... Although few studies assessed the behavioural reactions to deployments (e.g. Pearson, Jones, Brandon, Stockin, & Machovsky-Capuska, 2019;Pearson et al., 2017;Vandenabeele et al., 2014), here Williams et al. (2020) discuss how many of these concerns have not been fully addressed yet. In particular, the authors highlight the need for more comprehensive information on physical principles (e.g. ...
... This information will be vital to further explore the population structure of this species. Future studies should also consider coupling animal-borne biologging techniques, including the recently tested cetacean-borne video camera and integrated sensor system (C-VISS, see more details in Pearson et al., 2017) with nutritional geometry and other indirect dietary analytic methods (e.g. stable isotopes, fatty acid signatures and others) to enhance our knowledge on the nutritional ecology of marine predators and improve conservation measures for endangered species (Machovsky-Capuska et al., 2016e). ...
... This information will be vital to further explore the population structure of this species. Future studies should also consider coupling animal-borne biologging techniques, including the recently tested cetacean-borne video camera and integrated sensor system (C-VISS, see more details in Pearson et al., 2017) with nutritional geometry and other indirect dietary analytic methods (e.g. stable isotopes, fatty acid signatures and others) to enhance our knowledge on the nutritional ecology of marine predators and improve conservation measures for endangered species (Machovsky-Capuska et al., 2016e). ...
Conference Paper
Disentangling the intricacies governing prey selection and dietary breadth in wild predators are important for understanding their role in structuring ecological communities and provides critical information for the management and conservation of ecologically threatened species. Here, we combined dietary analysis, nutritional composition analysis of prey, literature data and nutritional geometry (right-angled mixture triangle models -RMT-) in the most threatened small cetacean in the western South Atlantic Ocean, the franciscana dolphin (Pontoporia blainvillei). Our results demonstrate that franciscanas inhabiting the fourth franciscana management area (FMA IV) used different nutritional mechanisms to adjust their nutritional intake in spite of living in three different nutritional niches: estuarine, north marine and south marine. Using literature data and RMT models we also have found that franciscanas from Rio Grande do Sul (FMA III) have similar macronutrient compositions in the diets than marine franciscanas from the IV FMA, whereas northernmost franciscanas (Sao Paulo, FMA II and Rio de Janeiro, FMA I) achieve their nutritional intake through different mechanisms. These findings support previous suggestions on the presence of three populations within the FMA IV management unit and are vital to interpret the impact of coastal fisheries on this species. It is crucial to better comprehend food selection and dietary needs of the different franciscana populations to enhance the current management and format of four FMAs to protect this endangered marine predator.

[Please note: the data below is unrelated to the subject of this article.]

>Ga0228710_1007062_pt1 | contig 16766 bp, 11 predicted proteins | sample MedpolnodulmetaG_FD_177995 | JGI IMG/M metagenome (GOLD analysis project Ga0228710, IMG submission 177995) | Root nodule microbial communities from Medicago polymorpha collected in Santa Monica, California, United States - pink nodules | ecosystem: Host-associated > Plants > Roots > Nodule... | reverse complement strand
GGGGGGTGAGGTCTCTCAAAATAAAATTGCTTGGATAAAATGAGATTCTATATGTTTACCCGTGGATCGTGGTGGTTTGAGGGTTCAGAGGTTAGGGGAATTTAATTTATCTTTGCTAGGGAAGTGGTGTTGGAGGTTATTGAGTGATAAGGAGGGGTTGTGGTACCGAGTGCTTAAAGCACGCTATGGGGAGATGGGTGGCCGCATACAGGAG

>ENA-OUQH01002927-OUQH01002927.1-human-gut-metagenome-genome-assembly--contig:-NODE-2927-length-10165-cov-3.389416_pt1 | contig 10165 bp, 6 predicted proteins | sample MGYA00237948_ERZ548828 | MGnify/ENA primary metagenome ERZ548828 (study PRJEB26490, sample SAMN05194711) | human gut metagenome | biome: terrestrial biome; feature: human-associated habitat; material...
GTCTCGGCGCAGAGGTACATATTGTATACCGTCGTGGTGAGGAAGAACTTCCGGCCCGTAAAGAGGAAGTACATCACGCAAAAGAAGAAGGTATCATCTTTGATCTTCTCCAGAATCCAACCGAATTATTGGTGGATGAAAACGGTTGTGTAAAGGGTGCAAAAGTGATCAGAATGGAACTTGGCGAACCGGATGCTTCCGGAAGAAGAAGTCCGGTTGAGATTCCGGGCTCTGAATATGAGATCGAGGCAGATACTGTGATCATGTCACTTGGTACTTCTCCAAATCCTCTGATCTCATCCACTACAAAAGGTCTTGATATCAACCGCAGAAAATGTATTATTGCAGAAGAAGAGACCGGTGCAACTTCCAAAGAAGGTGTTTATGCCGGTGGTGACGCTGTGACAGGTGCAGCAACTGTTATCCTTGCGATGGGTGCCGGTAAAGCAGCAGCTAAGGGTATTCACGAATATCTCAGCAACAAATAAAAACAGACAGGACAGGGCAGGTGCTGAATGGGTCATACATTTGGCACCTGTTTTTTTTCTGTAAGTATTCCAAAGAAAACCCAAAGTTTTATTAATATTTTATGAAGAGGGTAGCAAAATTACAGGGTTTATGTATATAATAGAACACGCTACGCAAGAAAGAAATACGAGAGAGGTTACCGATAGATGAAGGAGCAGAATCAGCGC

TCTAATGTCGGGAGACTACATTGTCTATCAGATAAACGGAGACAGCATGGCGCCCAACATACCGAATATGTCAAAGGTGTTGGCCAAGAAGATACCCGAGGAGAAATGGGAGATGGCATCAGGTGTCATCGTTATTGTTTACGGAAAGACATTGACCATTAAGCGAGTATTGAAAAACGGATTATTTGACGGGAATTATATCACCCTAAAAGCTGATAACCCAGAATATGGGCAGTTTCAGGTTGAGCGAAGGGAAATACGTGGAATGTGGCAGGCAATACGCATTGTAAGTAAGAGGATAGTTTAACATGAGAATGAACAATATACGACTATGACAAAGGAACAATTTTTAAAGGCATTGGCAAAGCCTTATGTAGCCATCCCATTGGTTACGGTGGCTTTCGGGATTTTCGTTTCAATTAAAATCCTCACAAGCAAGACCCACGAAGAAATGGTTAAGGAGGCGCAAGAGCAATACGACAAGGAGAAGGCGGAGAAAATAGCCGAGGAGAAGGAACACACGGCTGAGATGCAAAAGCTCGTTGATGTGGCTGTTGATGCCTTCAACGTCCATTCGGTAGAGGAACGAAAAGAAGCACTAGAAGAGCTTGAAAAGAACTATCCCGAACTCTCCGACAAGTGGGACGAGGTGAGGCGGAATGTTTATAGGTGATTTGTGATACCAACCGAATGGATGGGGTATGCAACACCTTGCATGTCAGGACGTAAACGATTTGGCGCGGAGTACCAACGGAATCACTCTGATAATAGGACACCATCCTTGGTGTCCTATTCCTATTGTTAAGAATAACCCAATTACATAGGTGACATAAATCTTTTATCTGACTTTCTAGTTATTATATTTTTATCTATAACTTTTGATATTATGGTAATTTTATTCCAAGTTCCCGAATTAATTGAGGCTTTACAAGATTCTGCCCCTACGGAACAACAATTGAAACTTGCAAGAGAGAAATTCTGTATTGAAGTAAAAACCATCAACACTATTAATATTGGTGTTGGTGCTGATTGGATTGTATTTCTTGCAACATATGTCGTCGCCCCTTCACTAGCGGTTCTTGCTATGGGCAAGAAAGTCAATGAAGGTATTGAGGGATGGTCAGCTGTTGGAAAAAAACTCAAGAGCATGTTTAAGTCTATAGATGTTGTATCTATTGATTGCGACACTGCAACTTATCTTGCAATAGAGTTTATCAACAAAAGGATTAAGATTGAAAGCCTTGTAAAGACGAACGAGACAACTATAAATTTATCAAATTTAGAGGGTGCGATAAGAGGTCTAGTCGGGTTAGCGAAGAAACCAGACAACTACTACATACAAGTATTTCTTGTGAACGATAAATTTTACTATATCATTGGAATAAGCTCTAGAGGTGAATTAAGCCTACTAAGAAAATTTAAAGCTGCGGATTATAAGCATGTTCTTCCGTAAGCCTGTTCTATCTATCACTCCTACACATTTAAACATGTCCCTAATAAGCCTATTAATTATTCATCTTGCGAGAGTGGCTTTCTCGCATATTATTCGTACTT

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Animal-borne electronic instruments (tags) are valuable tools for collecting information on cetacean physiology, behaviour and ecology, and for enhancing conservation and management policies for cetacean populations. Tags allow researchers to track the movement patterns, habitat use and other aspects of the behaviour of animals that are otherwise difficult to observe. They can even be used to monitor the physiology of a tagged animal within its changing environment. Such tags are ideal for identifying and predicting responses to anthropogenic threats, thus facilitating the development of robust mitigation measures. With the increasing need for data best provided by tagging and the increasing availability of tags, such research is becoming more common. Tagging can, however, pose risks to the health and welfare of cetaceans and to personnel involved in tagging operations. Here we provide 'best practice' recommendations for cetacean tag design, deployment and follow-up assessment of tagged individuals, compiled by biologists and veterinarians with significant experience in cetacean tagging. This paper is intended to serve as a resource to assist tag users, veterinarians, ethics committees and regulatory agency staff in the implementation of high standards of practice, and to promote the training of specialists in this area. Standardised terminology for describing tag design and illustrations of tag types and attachment sites are provided, along with protocols for tag testing and deployment (both remote and through capture-release), including training of operators. The recommendations emphasise the importance of ensuring that tagging is ethically and scientifically justified for a particular project and that tagging only be used to address bona fide research or conservation questions that are best addressed with tagging, as supported by an exploration of alternative methods. Recommendations are provided for minimising effects on individual animals (e.g. through careful selection of the individual, tag design and implant sterilisation) and for improving knowledge of tagging effects on cetaceans through increased post-tagging monitoring.